Where did the word “numismatics” come from? First documented as an English word in the early part of the 1800s, this word derived from a French adjective, numismatiques, which means "of coins." In turn, that word came from the Latin word for “coin.” The meaning of the word gets even more interesting when the Latin word gets traced back to the original Greek that it was borrowed from. After some iterations, the word came from the Greek nemō, or "I dispense or divide."

Numismatic

Collector Basics: New Orleans Mint authorized in 1835

Editor’s note: This is one in a series of Coin World Collector Basics posts on facilities under the U.S. Mint’s jurisdiction.

The New Orleans Mint was authorized by Congress on March 3, 1835.

The cornerstone of the original three-story structure was put in place in September 1835. Construction was completed in 1838, with operations beginning March 8.

The first coinage consisted of 1838-O Seated Liberty dimes. The $40,242 face value in dime production represented the entire coinage output for the 1838 calendar year.

The state of Louisiana took control of coinage production on Jan. 31, 1861, using the same staff that was employed under federal control. On March 31, 1861, control of the facility and its coinage operations was seized by the Confederate States of America and remained under their control until close on May 31, 1861.

With Union troops recapturing New Orleans on May 1, 1862, control of the New Orleans Mint returned to federal authority.

The facility official reopened its doors on Oct. 23, 1876, as a U.S. Assay Office.

Coinage production resumed in 1879, and ceased for the final time in 1909.

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Community Comments

Numismatics is about more than just coins.

While many people use numismatics as a general term to refer only to the study of coins, this word actually refers to the study of all kinds of money. As such, it includes the study of coins and also paper bills, tokens, and other related objects that have been used as currency by various people throughout history, as well as noncurrency items like medals. Some kinds of money used at different points in history might surprise novice numismatists; for example, a culture might have used shells as a currency.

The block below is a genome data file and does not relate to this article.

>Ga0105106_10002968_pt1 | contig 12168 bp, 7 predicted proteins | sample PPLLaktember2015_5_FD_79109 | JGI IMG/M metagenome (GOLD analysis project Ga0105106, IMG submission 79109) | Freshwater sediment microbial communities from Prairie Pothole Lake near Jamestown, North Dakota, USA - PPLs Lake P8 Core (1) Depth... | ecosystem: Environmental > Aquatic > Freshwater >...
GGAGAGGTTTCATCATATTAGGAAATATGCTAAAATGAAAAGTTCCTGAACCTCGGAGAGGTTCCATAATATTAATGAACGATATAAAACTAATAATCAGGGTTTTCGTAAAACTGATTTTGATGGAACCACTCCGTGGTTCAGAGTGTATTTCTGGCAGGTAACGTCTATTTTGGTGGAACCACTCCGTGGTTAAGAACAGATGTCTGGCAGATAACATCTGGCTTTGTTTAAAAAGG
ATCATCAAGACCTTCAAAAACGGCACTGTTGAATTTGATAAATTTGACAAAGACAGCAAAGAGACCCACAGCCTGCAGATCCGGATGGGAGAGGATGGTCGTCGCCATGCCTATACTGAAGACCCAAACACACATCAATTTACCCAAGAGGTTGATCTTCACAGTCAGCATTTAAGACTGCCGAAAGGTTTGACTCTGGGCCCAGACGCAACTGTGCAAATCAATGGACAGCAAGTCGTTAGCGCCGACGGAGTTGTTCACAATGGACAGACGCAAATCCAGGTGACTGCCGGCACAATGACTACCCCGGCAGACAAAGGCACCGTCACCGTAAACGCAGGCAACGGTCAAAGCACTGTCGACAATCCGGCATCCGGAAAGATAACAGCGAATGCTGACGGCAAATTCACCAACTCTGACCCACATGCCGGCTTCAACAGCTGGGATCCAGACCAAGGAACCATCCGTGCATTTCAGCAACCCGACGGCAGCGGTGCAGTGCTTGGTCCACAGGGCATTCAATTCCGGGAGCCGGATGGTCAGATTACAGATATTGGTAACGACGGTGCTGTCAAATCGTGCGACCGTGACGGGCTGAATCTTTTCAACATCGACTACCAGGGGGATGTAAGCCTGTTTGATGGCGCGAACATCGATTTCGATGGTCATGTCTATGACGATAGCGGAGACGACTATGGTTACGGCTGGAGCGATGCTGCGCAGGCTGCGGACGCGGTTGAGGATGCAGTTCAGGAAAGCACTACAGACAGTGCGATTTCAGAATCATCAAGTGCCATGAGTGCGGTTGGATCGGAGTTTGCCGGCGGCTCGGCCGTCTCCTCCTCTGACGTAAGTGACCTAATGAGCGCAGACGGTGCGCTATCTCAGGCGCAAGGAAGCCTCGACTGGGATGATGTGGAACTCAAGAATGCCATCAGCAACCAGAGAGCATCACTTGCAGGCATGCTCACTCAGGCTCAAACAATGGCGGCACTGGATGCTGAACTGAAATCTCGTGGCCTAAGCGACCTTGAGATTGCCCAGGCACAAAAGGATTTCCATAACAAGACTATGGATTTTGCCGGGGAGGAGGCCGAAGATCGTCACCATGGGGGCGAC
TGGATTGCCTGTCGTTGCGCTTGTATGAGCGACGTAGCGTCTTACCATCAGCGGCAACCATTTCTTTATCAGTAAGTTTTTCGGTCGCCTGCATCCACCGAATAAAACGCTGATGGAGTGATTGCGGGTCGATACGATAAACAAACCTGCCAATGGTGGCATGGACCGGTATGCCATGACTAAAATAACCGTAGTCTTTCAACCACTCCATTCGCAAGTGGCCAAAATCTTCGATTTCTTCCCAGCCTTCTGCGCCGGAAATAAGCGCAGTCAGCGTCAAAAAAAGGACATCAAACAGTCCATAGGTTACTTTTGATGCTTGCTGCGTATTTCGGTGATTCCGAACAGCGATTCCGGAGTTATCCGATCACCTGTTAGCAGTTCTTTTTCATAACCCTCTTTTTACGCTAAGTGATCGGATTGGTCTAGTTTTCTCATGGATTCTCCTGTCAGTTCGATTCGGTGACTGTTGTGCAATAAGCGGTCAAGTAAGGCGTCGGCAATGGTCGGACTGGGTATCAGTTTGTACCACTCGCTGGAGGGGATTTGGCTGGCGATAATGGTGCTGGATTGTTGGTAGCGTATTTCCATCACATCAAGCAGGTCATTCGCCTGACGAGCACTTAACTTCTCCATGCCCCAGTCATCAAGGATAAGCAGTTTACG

Barter, or the trade of objects and services for other objects and services, has long been used in the marketplace and continues today. In some cases, the line between barter and currency still provides a topic of debate, but in most cases, articles about numismatics cover subjects like coins and paper money. Numismatics might become easier to comprehend by understanding the numismatic values of coins and paper money, and this refers to the value of a coin or note that is higher than the intrinsic or face value. In other words, this could also be called the collectible value. For example, a historical gold coin has an inherent value that is based upon its bullion value. It may also have a face value, or the actual value of the money assigned by the country that produced it. However, that same coin might be worth much more than the gold or the face value because it is rare, historically significant, beautiful, and/or designed by a famous artist.

Ultimately, understanding numismatics really depends upon understanding the nature of money. In the past, money might have been shells, gems, or precious metals. Today, most societies rely upon coins and paper money, but in this digital age, even that has begun to change as billions of dollars get exchanged every day electronically without the need for physical currency. Even more revolutionary, there are new digital currencies that have never been based upon any nation's physical currency. As it has in the past, it is likely that the study of numismatics will continue to evolve as currency evolves.